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  • Writer's pictureDeric Hollings



In 2001, a film called The Wash was released and I decided not to watch it, because I didn’t want it to spoil my memory of the 1976 film Car Wash. Although I had no evidence of my suspicion, I thought the hip hop-inspired movie The Wash may be an unwelcomed knockoff of the disco, funk, and soul music-inspired film Car Wash, so I simply said “no” to the film.


Nevertheless, I appreciated The Wash soundtrack. In particular, I enjoyed the song “No” which was performed by rapper Joe Beast and produced by Mel-Man. The track uses a style popularized by Dipset, whereby an artist relies on background statements incorporated with foreground verbal content. As an example from “No”:


Oh, y’all niggas don’t [Know]. Do y’all really got flow? [No] Did you live half that life in the streets, guns and red lights, sellin’ white in the street? [No] Can I roll wi’chu, Beast? [No] No, you can’t come wit’ me [No].


Although the lyrics aren’t particularly meaningful to me, I value the model of assertiveness presented on the track. According to one source, “Assertiveness is the quality of being self-assured and confident without being aggressive to defend a right point of view or a relevant statement.”


I practice this tool with clients when using Rational Emotive Behavior Therapy (REBT). Sometimes, clients inform me that when telling other people “no,” clients maintain irrational beliefs about how they may perceive themselves or how others may interpret this assertive response. As an example:


Client: If I say “no,” it’s like I’m rude or closed-off. I don’t want people to think I’m being aggressive, so I usually wind up just going along with things I don’t really want to do.


Me: Is it possible that you’re overthinking a one-word reply?


Client: What do you mean?


Me: “No” is a full sentence. No?


Client: Well, I guess, but it’s limiting. Like, if someone asks me to attend a music festival and I know I don’t have the money to go, saying “no” may prevent them from asking me in the future. I don’t wanna be rude and then not receive another invite.


Me: So your belief is that you should say “yes,” which causes fear, when in actuality the rational response is to say “no”?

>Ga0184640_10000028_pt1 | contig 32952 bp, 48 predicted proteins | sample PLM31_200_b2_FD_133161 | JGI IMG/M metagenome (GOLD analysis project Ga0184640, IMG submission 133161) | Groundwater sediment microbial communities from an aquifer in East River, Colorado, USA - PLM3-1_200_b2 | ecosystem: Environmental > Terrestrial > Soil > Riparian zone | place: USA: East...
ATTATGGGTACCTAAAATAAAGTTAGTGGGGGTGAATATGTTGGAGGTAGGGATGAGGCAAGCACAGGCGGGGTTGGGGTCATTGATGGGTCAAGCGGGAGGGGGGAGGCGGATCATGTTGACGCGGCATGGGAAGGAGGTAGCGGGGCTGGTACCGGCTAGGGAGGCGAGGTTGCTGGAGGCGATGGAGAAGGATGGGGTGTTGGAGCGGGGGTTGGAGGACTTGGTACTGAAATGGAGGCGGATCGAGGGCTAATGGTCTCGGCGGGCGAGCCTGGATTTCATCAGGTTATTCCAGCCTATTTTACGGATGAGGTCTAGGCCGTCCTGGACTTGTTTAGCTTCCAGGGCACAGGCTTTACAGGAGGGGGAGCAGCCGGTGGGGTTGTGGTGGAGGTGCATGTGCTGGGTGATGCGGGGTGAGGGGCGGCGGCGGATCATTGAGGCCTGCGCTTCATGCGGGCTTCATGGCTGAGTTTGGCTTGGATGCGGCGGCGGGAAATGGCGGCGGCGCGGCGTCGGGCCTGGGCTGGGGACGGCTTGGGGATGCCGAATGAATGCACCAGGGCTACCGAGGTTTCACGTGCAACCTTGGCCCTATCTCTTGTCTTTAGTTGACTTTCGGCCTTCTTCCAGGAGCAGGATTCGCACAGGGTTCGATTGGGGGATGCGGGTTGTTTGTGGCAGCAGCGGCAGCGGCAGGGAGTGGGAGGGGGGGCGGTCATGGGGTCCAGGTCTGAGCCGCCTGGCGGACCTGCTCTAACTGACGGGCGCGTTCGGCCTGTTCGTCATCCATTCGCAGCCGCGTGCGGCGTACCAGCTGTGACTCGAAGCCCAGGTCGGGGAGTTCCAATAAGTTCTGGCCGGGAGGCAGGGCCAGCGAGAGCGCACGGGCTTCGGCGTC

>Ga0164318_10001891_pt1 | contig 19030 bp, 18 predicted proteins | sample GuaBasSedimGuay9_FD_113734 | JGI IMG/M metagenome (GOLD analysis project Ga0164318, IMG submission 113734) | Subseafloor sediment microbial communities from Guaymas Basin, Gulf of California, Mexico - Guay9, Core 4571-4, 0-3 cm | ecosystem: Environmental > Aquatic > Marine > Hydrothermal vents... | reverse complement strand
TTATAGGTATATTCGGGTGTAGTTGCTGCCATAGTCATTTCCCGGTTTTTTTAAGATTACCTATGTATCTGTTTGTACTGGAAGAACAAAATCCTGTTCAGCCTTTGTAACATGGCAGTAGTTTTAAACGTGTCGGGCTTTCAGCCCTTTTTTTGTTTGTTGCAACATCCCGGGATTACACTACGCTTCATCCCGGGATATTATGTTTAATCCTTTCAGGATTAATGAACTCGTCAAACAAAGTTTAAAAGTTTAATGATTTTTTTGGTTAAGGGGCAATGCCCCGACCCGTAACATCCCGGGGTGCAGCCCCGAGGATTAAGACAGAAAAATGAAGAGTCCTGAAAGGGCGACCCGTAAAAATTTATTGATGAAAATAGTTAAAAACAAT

Client: But they may think I’m agro and not wanna talk to me anymore if I’m always saying “no.”


Me: Again, your self-disturbing belief is that you must say “yes,” and this induces fear, so you wind up over-committing, putting yourself in financial strain; and this serves your interests and goals in what way?


Client: It doesn’t.


Often, I find that it isn’t the act of saying “no” that leads to unpleasant consequences (i.e., emotions, bodily sensations, behavior, etc.). Rather, it’s a person’s belief about saying “no” that leads to unproductive outcomes.


Just as Joe Beast relied on background responses to punctuate foreground commentary in “No,” people tend to allow unhelpful beliefs within their mind to influence how they respond when declining an invite to a music festival, for instance. Things don’t have to be this way.


Because avoidance is a consequence of an unfavorable belief, I challenge my clients to push through discomfort by practicing the very behavior they unreasonably believe promotes this response. Using homework, I’ll have clients practice telling people “no” when appropriate.


If you don’t have enough funds to attend a music festival, say “no” and see what happens. Someone asks you on a date and you don’t have romantic interest in the individual, say “no” and find out whether or not you can tolerate the moment.


When at a family gathering and you’re continually being asked whether or not you want to have children, and you know you’ve made up your mind to forego parenthood altogether, say “no” and discover whether or not it’s as awful as you thought it would be.


While using this tool, it’s important to understand that sometimes the reactions we experience from other people may be disappointing, unpleasant, discomforting, annoying, or even downright frustrating. Saying “no” doesn’t miraculously induce a joyous or pleasurable experience.


Rather than seeking best-case scenarios, it may be useful to see if you can achieve a good enough outcome. To put a final point on this matter, do I consider the track “No” by Joe Beast to be a groundbreaking work of art? No. All the same, it’s good enough to influence this blogpost.


If you’re looking for a provider who works to help you understand how thinking impacts physical, mental, emotional, and behavioral elements of your life, I invite you to reach out today by using the contact widget on my website.


As the world’s foremost old school hip hop REBT psychotherapist, I’m pleased to help people with an assortment of issues from anger (hostility, rage, and aggression) to relational issues, adjustment matters, trauma experience, justice involvement, attention-deficit hyperactivity disorder, anxiety and depression, and other mood or personality-related matters.


At Hollings Therapy, LLC, serving all of Texas, I aim to treat clients with dignity and respect while offering a multi-lensed approach to the practice of psychotherapy and life coaching. My mission includes: Prioritizing the cognitive and emotive needs of clients, an overall reduction in client suffering, and supporting sustainable growth for the clients I serve. Rather than simply helping you to feel better, I want to help you get better!



Deric Hollings, LPC, LCSW




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